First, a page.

The free-falling oil price caught many observers off guard. Historically, crude oil and natural gas prices tend to stay in alignment as the imbedded energy content is the defining characteristic. Since 2010, when the price of these commodities separated, many observers anticipated upward volatility in the price of gas to realign it with the price of oil. Few analysts anticipated oil falling to realign with low-cost natural gas.
Falling oil prices affect the competitiveness of U.S. shale oil plays. For example, basin breakeven extraction costs demonstrate low competitiveness in the $40-60 range. While the reasons for the freefall of oil are highly complex and frankly not well explained, there is no doubt that it is creating both positive and negative implications.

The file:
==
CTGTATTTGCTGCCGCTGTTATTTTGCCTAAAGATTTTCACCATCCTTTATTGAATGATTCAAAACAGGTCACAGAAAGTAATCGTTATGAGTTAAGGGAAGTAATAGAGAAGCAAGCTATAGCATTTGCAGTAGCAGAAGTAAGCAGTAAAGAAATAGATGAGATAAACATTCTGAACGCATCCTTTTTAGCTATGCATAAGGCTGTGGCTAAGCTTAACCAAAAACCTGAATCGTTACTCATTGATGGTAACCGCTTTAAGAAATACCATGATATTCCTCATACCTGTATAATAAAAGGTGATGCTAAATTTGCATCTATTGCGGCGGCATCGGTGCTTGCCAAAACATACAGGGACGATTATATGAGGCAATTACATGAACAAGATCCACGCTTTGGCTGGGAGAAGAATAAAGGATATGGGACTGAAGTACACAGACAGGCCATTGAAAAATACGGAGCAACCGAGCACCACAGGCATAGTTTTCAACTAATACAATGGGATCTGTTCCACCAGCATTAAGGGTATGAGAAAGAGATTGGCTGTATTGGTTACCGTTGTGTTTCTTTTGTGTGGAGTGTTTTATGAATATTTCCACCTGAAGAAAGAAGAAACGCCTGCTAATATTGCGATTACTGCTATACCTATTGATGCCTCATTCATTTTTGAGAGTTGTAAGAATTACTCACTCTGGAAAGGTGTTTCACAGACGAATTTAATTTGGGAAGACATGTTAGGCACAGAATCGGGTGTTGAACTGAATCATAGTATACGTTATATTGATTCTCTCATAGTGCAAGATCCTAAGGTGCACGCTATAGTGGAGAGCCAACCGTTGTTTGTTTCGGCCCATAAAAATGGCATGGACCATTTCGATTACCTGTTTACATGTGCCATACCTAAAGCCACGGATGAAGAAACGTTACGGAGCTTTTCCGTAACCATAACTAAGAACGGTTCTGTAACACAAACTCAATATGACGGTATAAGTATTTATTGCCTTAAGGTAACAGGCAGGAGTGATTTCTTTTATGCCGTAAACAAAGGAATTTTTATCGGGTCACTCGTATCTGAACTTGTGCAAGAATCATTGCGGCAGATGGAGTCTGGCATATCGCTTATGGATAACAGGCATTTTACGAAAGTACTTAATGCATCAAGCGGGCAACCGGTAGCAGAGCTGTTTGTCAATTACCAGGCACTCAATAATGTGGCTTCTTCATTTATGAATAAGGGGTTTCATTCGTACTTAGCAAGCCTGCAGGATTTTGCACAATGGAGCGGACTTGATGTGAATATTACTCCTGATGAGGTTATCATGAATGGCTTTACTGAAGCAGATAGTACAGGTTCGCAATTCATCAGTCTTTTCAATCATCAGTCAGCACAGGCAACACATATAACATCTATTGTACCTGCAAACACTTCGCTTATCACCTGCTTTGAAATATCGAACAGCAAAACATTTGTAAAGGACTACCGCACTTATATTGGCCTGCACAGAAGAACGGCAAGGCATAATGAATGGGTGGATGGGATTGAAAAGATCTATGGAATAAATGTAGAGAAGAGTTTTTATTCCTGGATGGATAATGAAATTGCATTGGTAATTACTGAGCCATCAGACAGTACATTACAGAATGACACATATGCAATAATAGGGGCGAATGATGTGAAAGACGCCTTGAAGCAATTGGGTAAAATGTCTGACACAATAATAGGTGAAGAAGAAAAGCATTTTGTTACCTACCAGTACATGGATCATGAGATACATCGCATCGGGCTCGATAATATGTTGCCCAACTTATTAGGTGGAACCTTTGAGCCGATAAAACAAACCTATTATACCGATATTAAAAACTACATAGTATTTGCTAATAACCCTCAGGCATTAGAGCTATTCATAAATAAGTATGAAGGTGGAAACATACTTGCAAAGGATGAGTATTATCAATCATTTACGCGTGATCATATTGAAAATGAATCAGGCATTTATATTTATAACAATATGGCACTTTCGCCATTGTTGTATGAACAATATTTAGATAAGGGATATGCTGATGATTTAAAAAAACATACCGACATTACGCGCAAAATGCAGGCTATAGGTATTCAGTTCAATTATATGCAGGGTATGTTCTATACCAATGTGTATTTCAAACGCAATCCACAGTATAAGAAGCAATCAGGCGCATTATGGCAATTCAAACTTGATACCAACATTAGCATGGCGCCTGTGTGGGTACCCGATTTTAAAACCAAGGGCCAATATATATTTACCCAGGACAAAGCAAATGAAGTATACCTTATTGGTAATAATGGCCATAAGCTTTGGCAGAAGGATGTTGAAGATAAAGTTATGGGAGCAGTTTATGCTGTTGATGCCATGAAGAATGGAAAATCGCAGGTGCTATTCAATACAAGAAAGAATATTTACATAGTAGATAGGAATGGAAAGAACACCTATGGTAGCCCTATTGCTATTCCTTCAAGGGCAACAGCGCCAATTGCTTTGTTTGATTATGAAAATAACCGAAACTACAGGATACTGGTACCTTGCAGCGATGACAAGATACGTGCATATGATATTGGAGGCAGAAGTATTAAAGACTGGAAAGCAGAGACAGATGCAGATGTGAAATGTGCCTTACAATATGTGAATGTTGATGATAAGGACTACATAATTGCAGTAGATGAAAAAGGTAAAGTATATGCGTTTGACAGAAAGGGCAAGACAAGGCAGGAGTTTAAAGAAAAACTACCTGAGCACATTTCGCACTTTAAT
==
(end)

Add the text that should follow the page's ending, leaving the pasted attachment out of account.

Drivers for the falling oil price include the following:
Low global demand: The economic slowdown in Asia and Europe has reduced demand.
High supply: Five years of $90-plus oil led to massive investment in exploration and production.
OPEC weakness: OPEC’s share of world supply is declining and its members have grown fat domestic budgets fueled by high-priced oil; these countries want to protect their market share.
Geo-political action: Saudi Arabian opportunity to economically punish Russia, Iran and Syria without directly harming the United States and inflicting moderate and manageable damage to their domestic budget.
Speculation: It is unclear what role speculators play in the crude oil price swing, yet there is general agreement that speculative activity continues and is moving prices.
Impacts to shale oil and gas markets along with underground and pipeline contractors.